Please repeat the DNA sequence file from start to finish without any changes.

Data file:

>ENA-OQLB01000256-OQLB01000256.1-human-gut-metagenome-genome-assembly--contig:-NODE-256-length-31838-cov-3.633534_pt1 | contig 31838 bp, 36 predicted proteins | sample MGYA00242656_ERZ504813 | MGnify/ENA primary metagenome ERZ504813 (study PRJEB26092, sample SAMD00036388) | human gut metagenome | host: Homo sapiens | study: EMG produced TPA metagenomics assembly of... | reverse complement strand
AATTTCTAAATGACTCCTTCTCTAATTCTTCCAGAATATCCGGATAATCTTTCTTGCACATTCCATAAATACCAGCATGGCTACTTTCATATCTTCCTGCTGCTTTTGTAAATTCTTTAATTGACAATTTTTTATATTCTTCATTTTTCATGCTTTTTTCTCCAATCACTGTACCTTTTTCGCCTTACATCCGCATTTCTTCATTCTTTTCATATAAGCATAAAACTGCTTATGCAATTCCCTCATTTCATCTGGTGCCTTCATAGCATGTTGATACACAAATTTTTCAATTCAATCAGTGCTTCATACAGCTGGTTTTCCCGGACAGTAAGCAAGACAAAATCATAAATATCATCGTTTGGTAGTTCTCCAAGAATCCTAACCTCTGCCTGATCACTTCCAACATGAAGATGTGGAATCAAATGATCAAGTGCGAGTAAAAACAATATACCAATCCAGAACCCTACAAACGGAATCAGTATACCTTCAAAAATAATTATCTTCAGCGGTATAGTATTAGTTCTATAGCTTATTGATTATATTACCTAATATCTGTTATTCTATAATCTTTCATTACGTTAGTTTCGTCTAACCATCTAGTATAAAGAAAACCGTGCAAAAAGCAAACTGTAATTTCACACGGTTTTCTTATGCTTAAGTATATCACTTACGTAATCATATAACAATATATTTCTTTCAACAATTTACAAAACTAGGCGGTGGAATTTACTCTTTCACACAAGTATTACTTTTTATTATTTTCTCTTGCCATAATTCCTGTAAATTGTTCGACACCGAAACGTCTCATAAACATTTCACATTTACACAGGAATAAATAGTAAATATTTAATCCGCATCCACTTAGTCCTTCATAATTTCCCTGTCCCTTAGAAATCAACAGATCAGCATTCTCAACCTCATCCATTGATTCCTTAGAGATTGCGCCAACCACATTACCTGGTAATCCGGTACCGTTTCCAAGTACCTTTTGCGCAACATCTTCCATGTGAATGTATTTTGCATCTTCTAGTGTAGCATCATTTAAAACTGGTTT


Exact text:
>ENA-OQLB01000256-OQLB01000256.1-human-gut-metagenome-genome-assembly--contig:-NODE-256-length-31838-cov-3.633534_pt1 | contig 31838 bp, 36 predicted proteins | sample MGYA00242656_ERZ504813 | MGnify/ENA primary metagenome ERZ504813 (study PRJEB26092, sample SAMD00036388) | human gut metagenome | host: Homo sapiens | study: EMG produced TPA metagenomics assembly of... | reverse complement strand
AATTTCTAAATGACTCCTTCTCTAATTCTTCCAGAATATCCGGATAATCTTTCTTGCACATTCCATAAATACCAGCATGGCTACTTTCATATCTTCCTGCTGCTTTTGTAAATTCTTTAATTGACAATTTTTTATATTCTTCATTTTTCATGCTTTTTTCTCCAATCACTGTACCTTTTTCGCCTTACATCCGCATTTCTTCATTCTTTTCATATAAGCATAAAACTGCTTATGCAATTCCCTCATTTCATCTGGTGCCTTCATAGCATGTTGATACACAAATTTTTCAATTCAATCAGTGCTTCATACAGCTGGTTTTCCCGGACAGTAAGCAAGACAAAATCATAAATATCATCGTTTGGTAGTTCTCCAAGAATCCTAACCTCTGCCTGATCACTTCCAACATGAAGATGTGGAATCAAATGATCAAGTGCGAGTAAAAACAATATACCAATCCAGAACCCTACAAACGGAATCAGTATACCTTCAAAAATAATTATCTTCAGCGGTATAGTATTAGTTCTATAGCTTATTGATTATATTACCTAATATCTGTTATTCTATAATCTTTCATTACGTTAGTTTCGTCTAACCATCTAGTATAAAGAAAACCGTGCAAAAAGCAAACTGTAATTTCACACGGTTTTCTTATGCTTAAGTATATCACTTACGTAATCATATAACAATATATTTCTTTCAACAATTTACAAAACTAGGCGGTGGAATTTACTCTTTCACACAAGTATTACTTTTTATTATTTTCTCTTGCCATAATTCCTGTAAATTGTTCGACACCGAAACGTCTCATAAACATTTCACATTTACACAGGAATAAATAGTAAATATTTAATCCGCATCCACTTAGTCCTTCATAATTTCCCTGTCCCTTAGAAATCAACAGATCAGCATTCTCAACCTCATCCATTGATTCCTTAGAGATTGCGCCAACCACATTACCTGGTAATCCGGTACCGTTTCCAAGTACCTTTTGCGCAACATCTTCCATGTGAATGTATTTTGCATCTTCTAGTGTAGCATCATTTAAAACTGGTTT